The University of Iowa

Sam Rust’s Guide to Icelandic Hot Pools

December 17th, 2014

By Sam Rust

So you’ve made your list of things to do in Iceland, and nestled in between subjecting yourself to eating fermented shark and witnessing the original geyser, Geysir, spout is a trip to the Blue Lagoon.  You’ve heard about the unlimited supply of a relatively important resource that is hot water and the ways in which Icelanders utilize and enjoy said resource. Despite the ever increasing suffocation of the tourist industry, Icelanders still buy their pool passes and are the primary occupants of both local and obscure hot springs scattered throughout the country.  Although the Blue Lagoon is an overpriced tourist trap, it is still undoubtedly a staple in the Icelandic itinerary, but just in case you can’t make the trip to the Blue Lagoon – don’t panic. Swimming (or just sitting in hot water) is apparently “Iceland’s Favorite Pastime”, and there is no shortage of places to swim, relax, and socialize in Reykjavík.

For instance, the main street in Reykjavík is called Laugavegur which translates to “pool – road.” The reason for this is that this road is the path that settler women used to take to wash their clothes in the largest area of hot springs, which by no coincidence, is where the largest swimming pool in Reykjavík is now located.  The novelty of Icelandic hot springs and swimming pools is probably because there are so many of them, and the vast majority of them are all located outdoors. The experience is reminiscent of sitting in your aunt’s hot tub in the middle of winter, going out to make a quick snow-angel and then jumping back in to feel the sensation akin to millions of needles prickling your entire body. Who doesn’t love that?

This was the hot pool (called Grettislaug) that my friends and I camped in the first night of our trip to the north. The mountains are to the left of the photo -- absolutely breathtaking.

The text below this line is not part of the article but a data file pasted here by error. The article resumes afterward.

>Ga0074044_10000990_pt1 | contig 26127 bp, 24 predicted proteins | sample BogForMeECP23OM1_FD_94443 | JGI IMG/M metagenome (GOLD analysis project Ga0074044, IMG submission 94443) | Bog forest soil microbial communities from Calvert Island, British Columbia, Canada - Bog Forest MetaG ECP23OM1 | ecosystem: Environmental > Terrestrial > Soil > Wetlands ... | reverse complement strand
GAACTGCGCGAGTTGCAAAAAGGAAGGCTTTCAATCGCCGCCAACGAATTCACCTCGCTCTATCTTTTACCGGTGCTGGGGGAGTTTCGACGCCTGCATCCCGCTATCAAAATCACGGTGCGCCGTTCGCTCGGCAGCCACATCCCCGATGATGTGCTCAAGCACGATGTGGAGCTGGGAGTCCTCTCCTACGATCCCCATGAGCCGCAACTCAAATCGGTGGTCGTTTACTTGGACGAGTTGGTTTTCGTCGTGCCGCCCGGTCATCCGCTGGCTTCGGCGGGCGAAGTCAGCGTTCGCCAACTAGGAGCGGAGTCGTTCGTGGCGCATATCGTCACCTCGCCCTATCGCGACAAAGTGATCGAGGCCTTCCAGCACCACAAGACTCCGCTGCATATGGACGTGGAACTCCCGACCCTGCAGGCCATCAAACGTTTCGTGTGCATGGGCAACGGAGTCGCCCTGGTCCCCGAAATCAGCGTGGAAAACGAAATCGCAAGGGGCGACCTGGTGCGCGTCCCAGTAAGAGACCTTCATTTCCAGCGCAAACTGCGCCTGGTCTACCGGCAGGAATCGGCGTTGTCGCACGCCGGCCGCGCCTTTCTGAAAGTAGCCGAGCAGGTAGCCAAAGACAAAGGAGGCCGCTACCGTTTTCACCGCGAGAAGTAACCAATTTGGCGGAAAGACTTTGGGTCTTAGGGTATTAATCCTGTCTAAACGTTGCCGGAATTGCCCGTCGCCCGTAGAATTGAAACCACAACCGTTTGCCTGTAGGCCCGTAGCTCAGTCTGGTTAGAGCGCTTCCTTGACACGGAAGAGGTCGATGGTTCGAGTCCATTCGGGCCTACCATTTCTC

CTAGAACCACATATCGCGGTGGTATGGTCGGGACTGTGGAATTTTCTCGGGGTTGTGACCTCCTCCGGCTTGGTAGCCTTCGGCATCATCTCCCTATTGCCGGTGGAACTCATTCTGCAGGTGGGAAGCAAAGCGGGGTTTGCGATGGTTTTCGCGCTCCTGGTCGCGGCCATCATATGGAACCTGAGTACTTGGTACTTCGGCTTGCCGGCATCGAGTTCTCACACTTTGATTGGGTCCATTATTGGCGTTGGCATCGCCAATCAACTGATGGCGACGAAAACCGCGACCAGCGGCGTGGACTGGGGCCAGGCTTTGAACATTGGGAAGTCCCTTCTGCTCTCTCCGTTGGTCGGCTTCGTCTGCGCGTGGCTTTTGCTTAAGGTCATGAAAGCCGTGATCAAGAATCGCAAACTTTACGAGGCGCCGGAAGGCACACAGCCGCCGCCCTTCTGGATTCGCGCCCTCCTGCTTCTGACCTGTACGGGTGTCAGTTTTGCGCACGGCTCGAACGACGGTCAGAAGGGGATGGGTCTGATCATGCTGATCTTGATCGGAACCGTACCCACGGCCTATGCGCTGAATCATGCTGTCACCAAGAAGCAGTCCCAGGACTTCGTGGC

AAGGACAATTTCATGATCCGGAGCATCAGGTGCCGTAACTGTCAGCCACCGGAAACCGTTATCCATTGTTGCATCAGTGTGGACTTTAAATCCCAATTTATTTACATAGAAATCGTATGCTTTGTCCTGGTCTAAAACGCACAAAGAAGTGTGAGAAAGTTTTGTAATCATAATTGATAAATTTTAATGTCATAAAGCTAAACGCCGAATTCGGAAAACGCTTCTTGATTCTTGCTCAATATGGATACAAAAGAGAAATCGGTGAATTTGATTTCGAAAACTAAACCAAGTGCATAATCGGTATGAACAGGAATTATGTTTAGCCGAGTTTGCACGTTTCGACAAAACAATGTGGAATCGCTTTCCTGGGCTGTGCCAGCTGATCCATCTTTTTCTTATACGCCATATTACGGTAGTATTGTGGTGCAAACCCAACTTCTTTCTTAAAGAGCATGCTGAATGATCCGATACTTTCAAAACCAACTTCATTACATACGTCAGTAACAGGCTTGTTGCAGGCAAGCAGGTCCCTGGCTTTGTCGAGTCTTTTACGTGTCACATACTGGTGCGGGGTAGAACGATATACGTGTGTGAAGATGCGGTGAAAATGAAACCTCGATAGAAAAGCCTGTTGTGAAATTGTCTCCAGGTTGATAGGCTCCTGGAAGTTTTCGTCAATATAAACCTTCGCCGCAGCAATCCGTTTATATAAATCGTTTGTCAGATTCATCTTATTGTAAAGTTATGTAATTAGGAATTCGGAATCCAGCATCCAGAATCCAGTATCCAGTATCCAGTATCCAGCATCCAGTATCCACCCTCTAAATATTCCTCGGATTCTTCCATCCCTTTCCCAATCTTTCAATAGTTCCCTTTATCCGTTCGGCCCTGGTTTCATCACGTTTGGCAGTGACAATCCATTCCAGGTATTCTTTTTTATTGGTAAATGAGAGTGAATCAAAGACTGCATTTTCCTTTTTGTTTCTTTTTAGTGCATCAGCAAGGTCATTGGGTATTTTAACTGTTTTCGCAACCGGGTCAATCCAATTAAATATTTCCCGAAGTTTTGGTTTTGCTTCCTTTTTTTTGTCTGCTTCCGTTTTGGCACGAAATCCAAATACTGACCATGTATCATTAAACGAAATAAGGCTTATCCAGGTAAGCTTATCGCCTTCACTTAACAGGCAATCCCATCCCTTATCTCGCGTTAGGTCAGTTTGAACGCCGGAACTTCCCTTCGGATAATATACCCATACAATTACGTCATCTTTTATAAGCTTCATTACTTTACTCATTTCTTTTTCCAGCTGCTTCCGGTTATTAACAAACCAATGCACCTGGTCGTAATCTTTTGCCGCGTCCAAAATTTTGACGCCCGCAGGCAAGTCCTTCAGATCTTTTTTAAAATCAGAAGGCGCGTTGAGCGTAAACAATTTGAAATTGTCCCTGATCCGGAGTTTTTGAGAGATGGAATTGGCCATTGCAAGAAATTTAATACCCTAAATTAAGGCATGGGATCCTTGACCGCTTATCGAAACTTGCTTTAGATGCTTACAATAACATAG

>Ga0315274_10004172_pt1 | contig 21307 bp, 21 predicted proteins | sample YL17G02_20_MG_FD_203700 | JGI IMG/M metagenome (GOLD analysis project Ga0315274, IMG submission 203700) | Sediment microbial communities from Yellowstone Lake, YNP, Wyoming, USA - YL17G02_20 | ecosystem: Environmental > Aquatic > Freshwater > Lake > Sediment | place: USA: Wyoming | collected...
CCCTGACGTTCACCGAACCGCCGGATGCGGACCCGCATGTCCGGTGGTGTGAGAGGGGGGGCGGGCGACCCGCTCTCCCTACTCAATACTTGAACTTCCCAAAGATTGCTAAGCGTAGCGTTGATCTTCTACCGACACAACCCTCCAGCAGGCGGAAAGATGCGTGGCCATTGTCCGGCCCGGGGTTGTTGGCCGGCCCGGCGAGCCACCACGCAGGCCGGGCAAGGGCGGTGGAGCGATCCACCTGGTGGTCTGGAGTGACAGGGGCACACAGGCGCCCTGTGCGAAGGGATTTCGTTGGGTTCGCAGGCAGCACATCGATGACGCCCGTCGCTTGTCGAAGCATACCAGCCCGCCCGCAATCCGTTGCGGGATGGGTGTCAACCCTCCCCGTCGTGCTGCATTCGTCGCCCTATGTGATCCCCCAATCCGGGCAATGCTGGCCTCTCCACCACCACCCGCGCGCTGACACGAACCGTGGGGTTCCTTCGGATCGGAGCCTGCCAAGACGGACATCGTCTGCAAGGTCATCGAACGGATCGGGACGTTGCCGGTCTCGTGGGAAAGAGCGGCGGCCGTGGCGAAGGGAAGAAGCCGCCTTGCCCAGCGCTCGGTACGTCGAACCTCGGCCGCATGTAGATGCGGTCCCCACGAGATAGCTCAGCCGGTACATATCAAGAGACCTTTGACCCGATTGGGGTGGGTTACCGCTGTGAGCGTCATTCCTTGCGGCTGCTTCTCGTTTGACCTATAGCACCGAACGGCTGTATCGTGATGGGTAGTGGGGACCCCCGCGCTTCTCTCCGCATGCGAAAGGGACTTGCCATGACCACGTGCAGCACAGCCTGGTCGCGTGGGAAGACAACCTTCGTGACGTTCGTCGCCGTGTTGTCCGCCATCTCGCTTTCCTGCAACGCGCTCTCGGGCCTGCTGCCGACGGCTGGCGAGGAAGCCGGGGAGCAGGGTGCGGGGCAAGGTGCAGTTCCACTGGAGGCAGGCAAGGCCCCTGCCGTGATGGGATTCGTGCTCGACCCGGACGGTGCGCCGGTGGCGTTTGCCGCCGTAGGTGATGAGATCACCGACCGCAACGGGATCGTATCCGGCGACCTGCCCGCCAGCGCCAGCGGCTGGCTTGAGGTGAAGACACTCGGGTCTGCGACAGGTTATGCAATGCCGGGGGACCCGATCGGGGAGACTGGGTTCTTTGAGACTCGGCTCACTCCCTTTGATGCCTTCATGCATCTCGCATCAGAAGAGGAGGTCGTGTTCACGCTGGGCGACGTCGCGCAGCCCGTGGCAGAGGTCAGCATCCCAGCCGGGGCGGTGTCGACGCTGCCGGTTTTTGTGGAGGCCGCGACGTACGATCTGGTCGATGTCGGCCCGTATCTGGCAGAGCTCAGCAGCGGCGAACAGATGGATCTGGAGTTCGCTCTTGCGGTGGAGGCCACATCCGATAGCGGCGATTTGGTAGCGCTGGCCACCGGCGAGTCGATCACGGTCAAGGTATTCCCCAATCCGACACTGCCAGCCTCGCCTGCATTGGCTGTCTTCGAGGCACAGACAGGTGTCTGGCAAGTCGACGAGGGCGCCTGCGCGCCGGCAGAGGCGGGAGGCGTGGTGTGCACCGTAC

If you’re traveling to Iceland and don’t want to join the status-quo at the pools in Reykjavík here is some advice from someone who doesn’t really even enjoy water but has been in various hot-water-filled holes in the ground in the Icelandic terrain:

See? No monsters at the Blue Lagoon -- only my new friends and me having fun.

1. My first piece of advice for those searching for hot springs is to know where you’re going and eliminate all expectations regarding said hot spring. Iceland is pretty efficient when it comes to directions towards attractions such waterfalls, hot springs and hiking routes. Additionally, there are usually guest houses and/or camp grounds near the areas in order to maximize comfort for those coming to experience Iceland.  For me personally, I was directionally oblivious during my weekend excursions, so I have had zero expectations. About a month ago, for example, I packed myself in the trunk of a Suburu at max capacity and went north. Equipped with a Lonely Planet guide book and a vague idea of where we were supposed to end up for the night, the seven of us started driving after sunset.  Night driving in Iceland is virtually inevitable as the winter months guarantee no more than four hours of sunlight per day, and despite staggering deficiencies in vitamin D, I personally enjoy the endless dark (hello, northern lights?)  After four hours of driving north, we set up camp using only a few head lamps and the abysmal light from the moon and jumped in the less scalding of two hot springs at the camp grounds. Morning brought with it one of the more peaceful and spectacular views I’ve experienced in Iceland. The ocean was to my right and a mountain was to my left and everything was covered in snow. I wouldn’t have been exposed to this sublime view if it wasn’t for the promise of natural hot tubs, so thanks, hot tubs.